Researcher ORCID Identifier

Graduation Year


Date of Submission


Document Type

Open Access Senior Thesis

Degree Name

Bachelor of Arts



Reader 1

Jeffrey Flory

Reader 2

Angela Vossmeyer

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Terms of Use for work posted in Scholarship@Claremont.

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© 2022 Adhitya Venkatraman


In line with popular criticisms of Congressional pork barrel spending, I find that that individual representatives do wield significant influence in securing government contracts for their districts. Using federal contract data organized at the congressional district level from FY 2001 – FY 2021, I estimate how individual members of the House of Representatives affect funding outcomes. My identification strategy leverages changes in contract funding that occur during exogenous vacancies occurring in the middle of a term. By comparing contract funding outcomes during vacant quarters to non-vacant quarters, I estimate the amount of individual influence exercised by representatives.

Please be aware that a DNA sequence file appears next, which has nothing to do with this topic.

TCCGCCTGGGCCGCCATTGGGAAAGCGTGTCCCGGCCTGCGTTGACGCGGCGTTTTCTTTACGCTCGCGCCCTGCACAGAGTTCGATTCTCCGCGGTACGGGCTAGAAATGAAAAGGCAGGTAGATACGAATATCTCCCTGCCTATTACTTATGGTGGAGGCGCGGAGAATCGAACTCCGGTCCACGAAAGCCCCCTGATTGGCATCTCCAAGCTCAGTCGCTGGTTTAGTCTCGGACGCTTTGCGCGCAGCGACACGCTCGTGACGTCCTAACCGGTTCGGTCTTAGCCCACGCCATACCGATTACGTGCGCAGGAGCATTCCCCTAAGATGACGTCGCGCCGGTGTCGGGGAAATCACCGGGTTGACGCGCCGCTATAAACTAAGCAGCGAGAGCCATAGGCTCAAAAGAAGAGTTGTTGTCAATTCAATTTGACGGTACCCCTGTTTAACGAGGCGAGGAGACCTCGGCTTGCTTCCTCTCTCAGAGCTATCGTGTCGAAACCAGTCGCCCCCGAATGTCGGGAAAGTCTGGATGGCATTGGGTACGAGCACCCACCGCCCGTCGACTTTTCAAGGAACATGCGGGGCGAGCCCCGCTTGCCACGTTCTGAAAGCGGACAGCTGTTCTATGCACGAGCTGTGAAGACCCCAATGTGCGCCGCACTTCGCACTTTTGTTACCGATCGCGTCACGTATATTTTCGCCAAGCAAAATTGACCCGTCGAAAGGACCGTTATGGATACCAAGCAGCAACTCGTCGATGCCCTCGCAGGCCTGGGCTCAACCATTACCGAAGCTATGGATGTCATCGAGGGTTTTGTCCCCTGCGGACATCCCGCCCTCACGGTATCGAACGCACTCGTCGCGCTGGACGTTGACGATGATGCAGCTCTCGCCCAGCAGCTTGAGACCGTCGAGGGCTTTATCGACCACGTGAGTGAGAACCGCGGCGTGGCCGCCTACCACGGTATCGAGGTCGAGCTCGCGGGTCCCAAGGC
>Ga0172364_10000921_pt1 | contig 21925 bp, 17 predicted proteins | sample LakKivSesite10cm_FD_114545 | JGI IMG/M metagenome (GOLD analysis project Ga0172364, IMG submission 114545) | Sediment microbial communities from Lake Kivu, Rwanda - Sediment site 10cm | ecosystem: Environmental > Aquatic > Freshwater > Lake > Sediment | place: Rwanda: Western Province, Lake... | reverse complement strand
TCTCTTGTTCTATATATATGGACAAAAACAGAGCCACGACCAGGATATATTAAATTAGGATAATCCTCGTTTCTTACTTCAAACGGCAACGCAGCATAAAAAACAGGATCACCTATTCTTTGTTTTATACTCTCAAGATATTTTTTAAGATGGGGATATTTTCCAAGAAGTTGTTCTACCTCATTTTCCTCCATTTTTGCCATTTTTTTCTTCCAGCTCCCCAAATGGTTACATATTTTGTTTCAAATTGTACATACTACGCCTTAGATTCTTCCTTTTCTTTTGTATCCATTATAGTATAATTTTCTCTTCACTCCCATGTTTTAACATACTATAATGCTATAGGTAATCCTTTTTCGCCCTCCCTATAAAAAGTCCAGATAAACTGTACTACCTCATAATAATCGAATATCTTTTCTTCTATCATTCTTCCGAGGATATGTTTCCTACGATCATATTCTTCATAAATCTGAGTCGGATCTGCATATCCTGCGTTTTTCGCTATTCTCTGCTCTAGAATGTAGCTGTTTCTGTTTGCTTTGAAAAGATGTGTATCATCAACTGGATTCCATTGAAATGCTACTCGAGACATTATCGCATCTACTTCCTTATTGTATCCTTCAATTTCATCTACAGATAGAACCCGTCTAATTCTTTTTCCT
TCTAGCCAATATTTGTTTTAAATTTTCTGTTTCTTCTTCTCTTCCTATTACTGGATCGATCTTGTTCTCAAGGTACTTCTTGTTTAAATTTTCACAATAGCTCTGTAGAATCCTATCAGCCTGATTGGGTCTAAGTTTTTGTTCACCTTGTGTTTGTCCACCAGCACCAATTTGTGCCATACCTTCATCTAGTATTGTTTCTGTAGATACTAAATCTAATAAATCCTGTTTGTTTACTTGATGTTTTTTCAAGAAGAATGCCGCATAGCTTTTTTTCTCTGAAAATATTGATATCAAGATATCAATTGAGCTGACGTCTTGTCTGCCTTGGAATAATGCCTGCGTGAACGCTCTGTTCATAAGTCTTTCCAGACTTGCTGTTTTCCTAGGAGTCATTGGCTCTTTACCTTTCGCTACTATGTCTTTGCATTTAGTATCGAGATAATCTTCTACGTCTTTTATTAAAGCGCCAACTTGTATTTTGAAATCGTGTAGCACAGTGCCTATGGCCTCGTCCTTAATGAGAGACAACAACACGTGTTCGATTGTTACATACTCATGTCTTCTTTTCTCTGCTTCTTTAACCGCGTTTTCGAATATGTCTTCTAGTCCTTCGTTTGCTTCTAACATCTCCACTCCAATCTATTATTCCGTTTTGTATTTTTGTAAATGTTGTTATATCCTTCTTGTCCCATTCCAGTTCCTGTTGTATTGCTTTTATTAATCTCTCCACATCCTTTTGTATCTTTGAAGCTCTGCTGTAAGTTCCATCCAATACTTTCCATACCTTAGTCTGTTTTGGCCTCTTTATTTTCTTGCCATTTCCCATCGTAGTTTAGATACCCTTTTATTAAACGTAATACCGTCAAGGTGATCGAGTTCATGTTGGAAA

During vacant quarters, districts receive 6.68% less funding than they do in non-vacant quarters, suggesting that individual representatives play a significant role in securing contracts for their districts. These effects are stronger in districts that have a high level of contracting activity, where vacancies are correlated with a 15.39% decrease in funding. These results are robust to several controls, including the party in control of the House of Representatives and the vacant representative’s party. Thus, the evidence suggests that individual influence persists across party lines.

My findings imply that efforts to reduce pork barrel spending should focus on reducing the electoral benefits that individual representatives enjoy from funneling money to their districts. Public cost-benefit analyses for contracts might increase public scrutiny of inefficient projects and disincentivize representatives from leveraging excessive pork barrel spending to increase their odds of reelection.